The Research Proposal

Your research question(s) should be ones that have not been fully answered in previous research so that you are adding to the literature.However, you want your literature review to have at least something to report, so an area where there is already plenty of research is better than a completely new topic.Whether or not you are required to submit a research proposal before your dissertation, it is good practice to summarise what you plan to do, and why, before you start as it will help to keep your research on track.

Keep a note of ideas and questions, and then send a single email to your supervisor requesting an appointment, and setting out your broad thinking, preferably with your outline research questions.

Your supervisor will soon make clear whether they think your ideas are too broad for study and will hopefully help you to narrow them down.

Your research proposal may be a part of your dissertation, submitted in advance, or submitted as a separate piece of work.

You may also be required to write a research proposal as part of a grant application.

You can and should use your dissertation supervisor as a sounding board as you develop your thinking, although beware of bombarding them with enthusiastic and/or panicky emails.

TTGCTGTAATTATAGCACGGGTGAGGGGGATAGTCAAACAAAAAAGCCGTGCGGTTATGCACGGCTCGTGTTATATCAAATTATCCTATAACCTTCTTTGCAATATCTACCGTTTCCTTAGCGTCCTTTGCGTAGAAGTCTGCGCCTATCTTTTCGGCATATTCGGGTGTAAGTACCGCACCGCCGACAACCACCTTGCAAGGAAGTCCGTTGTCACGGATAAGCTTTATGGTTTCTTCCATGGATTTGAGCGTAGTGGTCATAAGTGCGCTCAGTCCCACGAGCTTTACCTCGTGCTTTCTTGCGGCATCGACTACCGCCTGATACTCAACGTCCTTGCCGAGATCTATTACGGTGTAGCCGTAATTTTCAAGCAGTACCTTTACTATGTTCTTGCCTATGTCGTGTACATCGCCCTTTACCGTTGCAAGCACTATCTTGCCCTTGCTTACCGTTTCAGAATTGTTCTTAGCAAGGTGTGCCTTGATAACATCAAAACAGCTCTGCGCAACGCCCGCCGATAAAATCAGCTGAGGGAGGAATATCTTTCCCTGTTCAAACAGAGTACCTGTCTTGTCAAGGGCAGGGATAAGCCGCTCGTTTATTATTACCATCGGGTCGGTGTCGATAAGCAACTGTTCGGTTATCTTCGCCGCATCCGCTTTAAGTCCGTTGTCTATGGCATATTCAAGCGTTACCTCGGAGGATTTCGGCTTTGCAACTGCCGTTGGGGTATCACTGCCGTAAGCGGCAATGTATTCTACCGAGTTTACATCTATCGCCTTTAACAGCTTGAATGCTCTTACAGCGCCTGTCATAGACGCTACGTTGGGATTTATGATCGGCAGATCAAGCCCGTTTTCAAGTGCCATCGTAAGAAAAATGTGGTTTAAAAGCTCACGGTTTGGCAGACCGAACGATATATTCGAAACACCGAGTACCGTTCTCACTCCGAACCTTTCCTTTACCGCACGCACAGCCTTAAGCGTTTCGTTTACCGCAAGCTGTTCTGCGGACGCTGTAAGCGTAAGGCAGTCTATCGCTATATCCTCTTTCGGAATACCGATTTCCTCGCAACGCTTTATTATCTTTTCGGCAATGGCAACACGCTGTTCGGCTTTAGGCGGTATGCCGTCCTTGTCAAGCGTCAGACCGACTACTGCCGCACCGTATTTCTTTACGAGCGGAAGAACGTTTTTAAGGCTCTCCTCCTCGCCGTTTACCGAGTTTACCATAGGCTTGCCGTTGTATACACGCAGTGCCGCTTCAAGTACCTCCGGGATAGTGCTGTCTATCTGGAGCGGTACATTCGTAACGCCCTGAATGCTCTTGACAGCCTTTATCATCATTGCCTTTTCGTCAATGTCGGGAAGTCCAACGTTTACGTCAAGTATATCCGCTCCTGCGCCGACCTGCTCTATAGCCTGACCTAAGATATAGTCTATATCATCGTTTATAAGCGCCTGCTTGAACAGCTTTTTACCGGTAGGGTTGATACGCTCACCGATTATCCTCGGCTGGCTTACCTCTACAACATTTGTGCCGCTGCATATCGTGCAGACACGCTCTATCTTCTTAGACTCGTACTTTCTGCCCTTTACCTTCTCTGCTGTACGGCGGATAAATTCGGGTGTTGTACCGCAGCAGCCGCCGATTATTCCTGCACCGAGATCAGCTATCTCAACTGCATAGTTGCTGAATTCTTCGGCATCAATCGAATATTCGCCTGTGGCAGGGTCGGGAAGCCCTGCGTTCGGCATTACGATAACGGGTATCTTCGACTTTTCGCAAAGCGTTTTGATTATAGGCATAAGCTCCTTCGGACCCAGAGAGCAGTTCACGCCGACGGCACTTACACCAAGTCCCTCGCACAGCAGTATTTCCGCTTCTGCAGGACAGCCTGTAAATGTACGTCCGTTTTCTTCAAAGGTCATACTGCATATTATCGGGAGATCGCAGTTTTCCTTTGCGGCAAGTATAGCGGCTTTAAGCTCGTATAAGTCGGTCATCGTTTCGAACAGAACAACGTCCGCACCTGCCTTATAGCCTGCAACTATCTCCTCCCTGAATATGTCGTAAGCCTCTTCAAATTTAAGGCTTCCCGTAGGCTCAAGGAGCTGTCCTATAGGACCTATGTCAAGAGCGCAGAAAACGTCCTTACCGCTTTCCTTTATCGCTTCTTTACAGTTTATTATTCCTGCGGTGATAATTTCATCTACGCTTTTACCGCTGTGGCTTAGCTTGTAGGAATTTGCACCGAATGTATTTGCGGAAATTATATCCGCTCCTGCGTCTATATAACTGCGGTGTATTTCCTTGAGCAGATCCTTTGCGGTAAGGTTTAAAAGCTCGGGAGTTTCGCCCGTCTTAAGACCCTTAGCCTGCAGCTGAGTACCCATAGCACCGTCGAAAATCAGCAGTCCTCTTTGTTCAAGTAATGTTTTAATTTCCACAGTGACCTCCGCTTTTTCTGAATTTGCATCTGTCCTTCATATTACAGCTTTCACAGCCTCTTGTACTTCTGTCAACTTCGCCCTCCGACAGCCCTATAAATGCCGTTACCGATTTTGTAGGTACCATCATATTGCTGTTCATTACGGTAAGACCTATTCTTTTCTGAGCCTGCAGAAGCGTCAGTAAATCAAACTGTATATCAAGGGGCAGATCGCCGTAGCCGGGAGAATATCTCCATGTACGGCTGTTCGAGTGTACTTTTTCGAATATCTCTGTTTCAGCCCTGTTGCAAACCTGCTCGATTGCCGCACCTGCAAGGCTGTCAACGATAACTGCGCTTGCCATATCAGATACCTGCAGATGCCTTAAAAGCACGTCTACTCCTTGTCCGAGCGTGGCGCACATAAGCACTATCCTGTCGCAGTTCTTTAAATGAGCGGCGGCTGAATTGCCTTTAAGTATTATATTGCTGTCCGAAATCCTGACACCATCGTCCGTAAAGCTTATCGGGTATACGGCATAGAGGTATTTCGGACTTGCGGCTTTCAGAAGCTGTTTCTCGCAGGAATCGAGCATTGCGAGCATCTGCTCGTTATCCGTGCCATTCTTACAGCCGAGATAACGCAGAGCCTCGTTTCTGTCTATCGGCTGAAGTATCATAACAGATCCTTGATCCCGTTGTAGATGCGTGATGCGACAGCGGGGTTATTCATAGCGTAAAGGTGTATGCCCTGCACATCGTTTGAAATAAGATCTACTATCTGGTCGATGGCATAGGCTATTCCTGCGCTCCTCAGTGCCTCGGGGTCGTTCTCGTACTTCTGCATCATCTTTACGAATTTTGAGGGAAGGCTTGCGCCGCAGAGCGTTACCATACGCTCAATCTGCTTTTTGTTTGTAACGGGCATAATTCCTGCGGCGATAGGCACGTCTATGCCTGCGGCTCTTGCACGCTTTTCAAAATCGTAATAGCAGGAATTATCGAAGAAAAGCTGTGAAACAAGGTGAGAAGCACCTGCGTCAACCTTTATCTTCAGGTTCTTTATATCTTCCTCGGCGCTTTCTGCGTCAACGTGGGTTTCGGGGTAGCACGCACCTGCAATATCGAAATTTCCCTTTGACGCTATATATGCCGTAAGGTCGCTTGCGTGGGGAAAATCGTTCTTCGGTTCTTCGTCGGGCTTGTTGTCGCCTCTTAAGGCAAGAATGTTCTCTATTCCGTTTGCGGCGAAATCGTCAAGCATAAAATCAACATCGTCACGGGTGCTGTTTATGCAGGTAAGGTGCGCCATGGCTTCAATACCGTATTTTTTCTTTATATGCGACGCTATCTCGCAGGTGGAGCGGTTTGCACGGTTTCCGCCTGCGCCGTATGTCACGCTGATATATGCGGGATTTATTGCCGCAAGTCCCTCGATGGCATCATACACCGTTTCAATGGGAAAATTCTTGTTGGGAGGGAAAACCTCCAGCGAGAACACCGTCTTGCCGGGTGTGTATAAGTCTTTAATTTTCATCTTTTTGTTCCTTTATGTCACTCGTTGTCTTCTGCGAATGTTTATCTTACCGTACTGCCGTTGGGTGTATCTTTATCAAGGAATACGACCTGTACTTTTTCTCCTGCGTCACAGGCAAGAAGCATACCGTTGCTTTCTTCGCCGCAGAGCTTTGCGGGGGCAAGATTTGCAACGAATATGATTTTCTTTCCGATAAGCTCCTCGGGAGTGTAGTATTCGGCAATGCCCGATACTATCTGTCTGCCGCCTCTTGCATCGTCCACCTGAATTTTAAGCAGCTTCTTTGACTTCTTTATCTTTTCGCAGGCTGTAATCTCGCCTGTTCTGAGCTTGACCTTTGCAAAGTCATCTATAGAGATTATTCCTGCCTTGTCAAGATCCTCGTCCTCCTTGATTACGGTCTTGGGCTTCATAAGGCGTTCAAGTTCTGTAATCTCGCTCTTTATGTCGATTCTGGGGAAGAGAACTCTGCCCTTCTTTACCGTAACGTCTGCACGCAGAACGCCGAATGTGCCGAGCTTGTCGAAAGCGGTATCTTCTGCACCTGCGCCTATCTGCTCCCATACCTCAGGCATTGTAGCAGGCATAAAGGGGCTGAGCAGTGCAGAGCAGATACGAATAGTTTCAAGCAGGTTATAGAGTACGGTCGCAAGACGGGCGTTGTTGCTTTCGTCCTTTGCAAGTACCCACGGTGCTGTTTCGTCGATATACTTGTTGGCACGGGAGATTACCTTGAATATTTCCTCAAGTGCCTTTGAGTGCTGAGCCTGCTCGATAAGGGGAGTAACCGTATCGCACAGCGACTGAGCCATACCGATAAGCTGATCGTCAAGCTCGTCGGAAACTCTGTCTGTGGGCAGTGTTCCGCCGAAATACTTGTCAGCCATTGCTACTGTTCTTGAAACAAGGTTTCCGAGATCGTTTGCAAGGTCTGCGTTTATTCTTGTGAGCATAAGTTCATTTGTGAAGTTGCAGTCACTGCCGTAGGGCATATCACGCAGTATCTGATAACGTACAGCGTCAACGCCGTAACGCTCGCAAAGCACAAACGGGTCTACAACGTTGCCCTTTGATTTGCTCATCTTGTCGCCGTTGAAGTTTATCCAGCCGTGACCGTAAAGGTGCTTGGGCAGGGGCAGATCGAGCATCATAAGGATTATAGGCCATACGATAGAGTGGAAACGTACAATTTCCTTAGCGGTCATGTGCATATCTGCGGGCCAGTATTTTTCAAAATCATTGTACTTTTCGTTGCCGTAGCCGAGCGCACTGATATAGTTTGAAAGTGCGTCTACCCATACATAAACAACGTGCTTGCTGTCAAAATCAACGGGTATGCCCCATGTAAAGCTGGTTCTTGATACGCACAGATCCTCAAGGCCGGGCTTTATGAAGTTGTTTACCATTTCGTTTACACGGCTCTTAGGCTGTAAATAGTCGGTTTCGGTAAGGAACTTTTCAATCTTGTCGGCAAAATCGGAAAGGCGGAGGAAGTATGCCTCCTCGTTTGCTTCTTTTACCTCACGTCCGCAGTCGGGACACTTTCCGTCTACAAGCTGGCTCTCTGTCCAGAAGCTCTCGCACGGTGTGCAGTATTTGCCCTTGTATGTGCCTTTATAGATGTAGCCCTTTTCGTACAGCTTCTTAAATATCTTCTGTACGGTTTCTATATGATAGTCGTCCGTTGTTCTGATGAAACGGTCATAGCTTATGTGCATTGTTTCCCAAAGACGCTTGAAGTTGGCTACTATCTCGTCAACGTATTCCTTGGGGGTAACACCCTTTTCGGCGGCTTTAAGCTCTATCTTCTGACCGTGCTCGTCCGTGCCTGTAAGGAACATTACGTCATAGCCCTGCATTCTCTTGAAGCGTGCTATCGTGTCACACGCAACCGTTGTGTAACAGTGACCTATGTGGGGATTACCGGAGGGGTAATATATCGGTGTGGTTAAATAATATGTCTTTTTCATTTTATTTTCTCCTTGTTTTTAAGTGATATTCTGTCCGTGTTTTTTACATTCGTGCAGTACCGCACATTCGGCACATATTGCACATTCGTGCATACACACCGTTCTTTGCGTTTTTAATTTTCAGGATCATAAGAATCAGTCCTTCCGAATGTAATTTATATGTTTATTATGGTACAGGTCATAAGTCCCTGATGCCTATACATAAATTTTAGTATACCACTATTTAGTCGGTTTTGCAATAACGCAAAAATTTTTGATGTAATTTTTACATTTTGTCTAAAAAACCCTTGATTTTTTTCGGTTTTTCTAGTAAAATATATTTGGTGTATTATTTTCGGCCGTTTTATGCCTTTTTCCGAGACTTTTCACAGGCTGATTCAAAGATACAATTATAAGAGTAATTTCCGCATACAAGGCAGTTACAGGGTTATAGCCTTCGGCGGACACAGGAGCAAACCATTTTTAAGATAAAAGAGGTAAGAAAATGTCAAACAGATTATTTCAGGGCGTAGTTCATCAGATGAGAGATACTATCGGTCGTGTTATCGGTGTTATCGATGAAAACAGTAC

It’s usually better to ask for a meeting to discuss your ideas, rather than trying to have a discussion by email.Frame it as a question that you could ask somebody: good research questions often begin with asking words like who, what, when, where, why, how, and how much.Once you have brainstormed several questions related to your topic, look at each one individually against the following checklist of considerations.It is needed to persuade supervisors, funders and other stakeholders of the value of the research and the likelihood that it will successfully be able to answer the research question(s).A typical research proposal contains: In addition, when a research proposal is made to a funding body or when plans for communication are not implicit in the project (e.g., when the research is undertaken for a dissertation), then it is usual to include a detailed budget and a description of the communication plans in the proposal.If you are submitting a grant application, or research proposal to a university, you will probably have a maximum word count or be given an acceptable word count range. If the maximum is 2000 words, and you’ve written 500, you probably haven’t provided enough detail.On the other hand, if you’ve written twice as much as expected, then you’ll need to cut it down considerably.By the time you have finished developing your research question(s), they should be tight and carefully defined, including a clear idea of the sector or area of study, study population, and what someone will know after reading your research.Once you have a topic, and research question(s), then you can decide on a title, which should broadly cover your research question(s) and summarise what you are going to do.Then start to read around those subjects to narrow down the field of interest.Now is a good time to identify a possible supervisor and talk to them about whether they would be prepared to supervise you and help you narrow down your research topic.

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